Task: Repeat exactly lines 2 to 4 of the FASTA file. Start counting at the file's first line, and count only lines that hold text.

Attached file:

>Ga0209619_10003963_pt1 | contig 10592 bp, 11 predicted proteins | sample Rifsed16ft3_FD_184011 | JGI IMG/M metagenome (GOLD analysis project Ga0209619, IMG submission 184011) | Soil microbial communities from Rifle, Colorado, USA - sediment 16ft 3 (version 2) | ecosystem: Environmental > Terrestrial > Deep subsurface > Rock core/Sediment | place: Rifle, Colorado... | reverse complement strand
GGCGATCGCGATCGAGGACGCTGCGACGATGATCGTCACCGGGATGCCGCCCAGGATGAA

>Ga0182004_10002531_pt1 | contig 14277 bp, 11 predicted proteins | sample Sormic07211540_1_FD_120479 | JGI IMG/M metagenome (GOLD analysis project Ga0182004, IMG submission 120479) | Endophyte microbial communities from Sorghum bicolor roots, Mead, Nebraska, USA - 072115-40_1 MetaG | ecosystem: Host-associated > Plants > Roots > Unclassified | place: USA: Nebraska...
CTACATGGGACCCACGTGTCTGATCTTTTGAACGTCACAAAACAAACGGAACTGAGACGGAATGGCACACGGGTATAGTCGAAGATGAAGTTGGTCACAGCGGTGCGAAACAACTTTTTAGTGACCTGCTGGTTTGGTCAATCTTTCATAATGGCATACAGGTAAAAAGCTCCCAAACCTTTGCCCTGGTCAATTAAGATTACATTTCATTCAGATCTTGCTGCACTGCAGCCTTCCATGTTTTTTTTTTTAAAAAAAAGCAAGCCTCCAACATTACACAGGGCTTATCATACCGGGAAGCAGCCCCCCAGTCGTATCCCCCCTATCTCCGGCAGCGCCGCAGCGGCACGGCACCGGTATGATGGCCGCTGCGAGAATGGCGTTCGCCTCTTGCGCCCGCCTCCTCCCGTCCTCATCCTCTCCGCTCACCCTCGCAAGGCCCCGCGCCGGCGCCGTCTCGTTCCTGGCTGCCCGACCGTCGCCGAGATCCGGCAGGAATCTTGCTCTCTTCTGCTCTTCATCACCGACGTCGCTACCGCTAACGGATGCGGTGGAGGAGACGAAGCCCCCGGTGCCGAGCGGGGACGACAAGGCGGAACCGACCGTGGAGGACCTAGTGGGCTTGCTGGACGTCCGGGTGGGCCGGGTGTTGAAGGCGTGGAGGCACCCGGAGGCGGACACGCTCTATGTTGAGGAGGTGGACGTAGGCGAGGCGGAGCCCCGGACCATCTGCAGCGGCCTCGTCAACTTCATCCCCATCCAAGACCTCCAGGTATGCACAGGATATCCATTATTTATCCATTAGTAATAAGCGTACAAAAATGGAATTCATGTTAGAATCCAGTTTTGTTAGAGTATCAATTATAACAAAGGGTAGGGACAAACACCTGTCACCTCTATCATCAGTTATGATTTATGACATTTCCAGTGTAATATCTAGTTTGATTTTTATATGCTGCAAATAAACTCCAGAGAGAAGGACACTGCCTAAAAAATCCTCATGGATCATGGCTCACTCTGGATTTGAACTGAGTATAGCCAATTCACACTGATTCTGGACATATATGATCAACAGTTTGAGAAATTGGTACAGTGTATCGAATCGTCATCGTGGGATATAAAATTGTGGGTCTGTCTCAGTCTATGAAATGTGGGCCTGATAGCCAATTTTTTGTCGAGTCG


GGCGATCGCGATCGAGGACGCTGCGACGATGATCGTCACCGGGATGCCGCCCAGGATGAA

>Ga0182004_10002531_pt1 | contig 14277 bp, 11 predicted proteins | sample Sormic07211540_1_FD_120479 | JGI IMG/M metagenome (GOLD analysis project Ga0182004, IMG submission 120479) | Endophyte microbial communities from Sorghum bicolor roots, Mead, Nebraska, USA - 072115-40_1 MetaG | ecosystem: Host-associated > Plants > Roots > Unclassified | place: USA: Nebraska...
CTACATGGGACCCACGTGTCTGATCTTTTGAACGTCACAAAACAAACGGAACTGAGACGGAATGGCACACGGGTATAGTCGAAGATGAAGTTGGTCACAGCGGTGCGAAACAACTTTTTAGTGACCTGCTGGTTTGGTCAATCTTTCATAATGGCATACAGGTAAAAAGCTCCCAAACCTTTGCCCTGGTCAATTAAGATTACATTTCATTCAGATCTTGCTGCACTGCAGCCTTCCATGTTTTTTTTTTTAAAAAAAAGCAAGCCTCCAACATTACACAGGGCTTATCATACCGGGAAGCAGCCCCCCAGTCGTATCCCCCCTATCTCCGGCAGCGCCGCAGCGGCACGGCACCGGTATGATGGCCGCTGCGAGAATGGCGTTCGCCTCTTGCGCCCGCCTCCTCCCGTCCTCATCCTCTCCGCTCACCCTCGCAAGGCCCCGCGCCGGCGCCGTCTCGTTCCTGGCTGCCCGACCGTCGCCGAGATCCGGCAGGAATCTTGCTCTCTTCTGCTCTTCATCACCGACGTCGCTACCGCTAACGGATGCGGTGGAGGAGACGAAGCCCCCGGTGCCGAGCGGGGACGACAAGGCGGAACCGACCGTGGAGGACCTAGTGGGCTTGCTGGACGTCCGGGTGGGCCGGGTGTTGAAGGCGTGGAGGCACCCGGAGGCGGACACGCTCTATGTTGAGGAGGTGGACGTAGGCGAGGCGGAGCCCCGGACCATCTGCAGCGGCCTCGTCAACTTCATCCCCATCCAAGACCTCCAGGTATGCACAGGATATCCATTATTTATCCATTAGTAATAAGCGTACAAAAATGGAATTCATGTTAGAATCCAGTTTTGTTAGAGTATCAATTATAACAAAGGGTAGGGACAAACACCTGTCACCTCTATCATCAGTTATGATTTATGACATTTCCAGTGTAATATCTAGTTTGATTTTTATATGCTGCAAATAAACTCCAGAGAGAAGGACACTGCCTAAAAAATCCTCATGGATCATGGCTCACTCTGGATTTGAACTGAGTATAGCCAATTCACACTGATTCTGGACATATATGATCAACAGTTTGAGAAATTGGTACAGTGTATCGAATCGTCATCGTGGGATATAAAATTGTGGGTCTGTCTCAGTCTATGAAATGTGGGCCTGATAGCCAATTTTTTGTCGAGTCG